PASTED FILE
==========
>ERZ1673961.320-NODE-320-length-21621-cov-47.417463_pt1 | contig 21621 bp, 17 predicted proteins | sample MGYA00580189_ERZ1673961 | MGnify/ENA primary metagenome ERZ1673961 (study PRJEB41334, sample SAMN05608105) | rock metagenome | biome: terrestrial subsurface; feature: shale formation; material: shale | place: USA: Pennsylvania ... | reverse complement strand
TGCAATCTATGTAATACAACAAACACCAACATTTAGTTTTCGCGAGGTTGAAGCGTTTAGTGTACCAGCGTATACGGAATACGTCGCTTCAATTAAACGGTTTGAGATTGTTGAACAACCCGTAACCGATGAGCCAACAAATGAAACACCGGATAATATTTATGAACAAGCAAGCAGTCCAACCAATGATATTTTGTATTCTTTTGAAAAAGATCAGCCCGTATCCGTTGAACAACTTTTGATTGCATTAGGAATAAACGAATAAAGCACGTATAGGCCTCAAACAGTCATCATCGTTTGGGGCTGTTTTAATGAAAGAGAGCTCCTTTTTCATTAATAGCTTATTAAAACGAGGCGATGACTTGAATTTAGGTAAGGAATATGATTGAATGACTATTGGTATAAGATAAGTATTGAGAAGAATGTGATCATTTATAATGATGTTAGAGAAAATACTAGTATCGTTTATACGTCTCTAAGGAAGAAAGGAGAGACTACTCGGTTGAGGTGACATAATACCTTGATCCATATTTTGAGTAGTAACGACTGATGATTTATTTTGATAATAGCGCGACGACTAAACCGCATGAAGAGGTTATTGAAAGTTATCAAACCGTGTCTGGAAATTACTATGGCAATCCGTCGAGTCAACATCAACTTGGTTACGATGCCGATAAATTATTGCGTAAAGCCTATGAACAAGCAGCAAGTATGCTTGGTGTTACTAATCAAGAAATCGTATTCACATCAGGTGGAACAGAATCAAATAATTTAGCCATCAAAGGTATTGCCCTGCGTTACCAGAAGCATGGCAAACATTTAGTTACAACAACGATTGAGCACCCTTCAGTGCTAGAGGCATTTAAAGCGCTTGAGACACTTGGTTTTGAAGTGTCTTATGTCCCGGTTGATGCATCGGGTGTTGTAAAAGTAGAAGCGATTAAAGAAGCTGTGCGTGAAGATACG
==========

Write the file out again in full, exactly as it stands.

>ERZ1673961.320-NODE-320-length-21621-cov-47.417463_pt1 | contig 21621 bp, 17 predicted proteins | sample MGYA00580189_ERZ1673961 | MGnify/ENA primary metagenome ERZ1673961 (study PRJEB41334, sample SAMN05608105) | rock metagenome | biome: terrestrial subsurface; feature: shale formation; material: shale | place: USA: Pennsylvania ... | reverse complement strand
TGCAATCTATGTAATACAACAAACACCAACATTTAGTTTTCGCGAGGTTGAAGCGTTTAGTGTACCAGCGTATACGGAATACGTCGCTTCAATTAAACGGTTTGAGATTGTTGAACAACCCGTAACCGATGAGCCAACAAATGAAACACCGGATAATATTTATGAACAAGCAAGCAGTCCAACCAATGATATTTTGTATTCTTTTGAAAAAGATCAGCCCGTATCCGTTGAACAACTTTTGATTGCATTAGGAATAAACGAATAAAGCACGTATAGGCCTCAAACAGTCATCATCGTTTGGGGCTGTTTTAATGAAAGAGAGCTCCTTTTTCATTAATAGCTTATTAAAACGAGGCGATGACTTGAATTTAGGTAAGGAATATGATTGAATGACTATTGGTATAAGATAAGTATTGAGAAGAATGTGATCATTTATAATGATGTTAGAGAAAATACTAGTATCGTTTATACGTCTCTAAGGAAGAAAGGAGAGACTACTCGGTTGAGGTGACATAATACCTTGATCCATATTTTGAGTAGTAACGACTGATGATTTATTTTGATAATAGCGCGACGACTAAACCGCATGAAGAGGTTATTGAAAGTTATCAAACCGTGTCTGGAAATTACTATGGCAATCCGTCGAGTCAACATCAACTTGGTTACGATGCCGATAAATTATTGCGTAAAGCCTATGAACAAGCAGCAAGTATGCTTGGTGTTACTAATCAAGAAATCGTATTCACATCAGGTGGAACAGAATCAAATAATTTAGCCATCAAAGGTATTGCCCTGCGTTACCAGAAGCATGGCAAACATTTAGTTACAACAACGATTGAGCACCCTTCAGTGCTAGAGGCATTTAAAGCGCTTGAGACACTTGGTTTTGAAGTGTCTTATGTCCCGGTTGATGCATCGGGTGTTGTAAAAGTAGAAGCGATTAAAGAAGCTGTGCGTGAAGATACG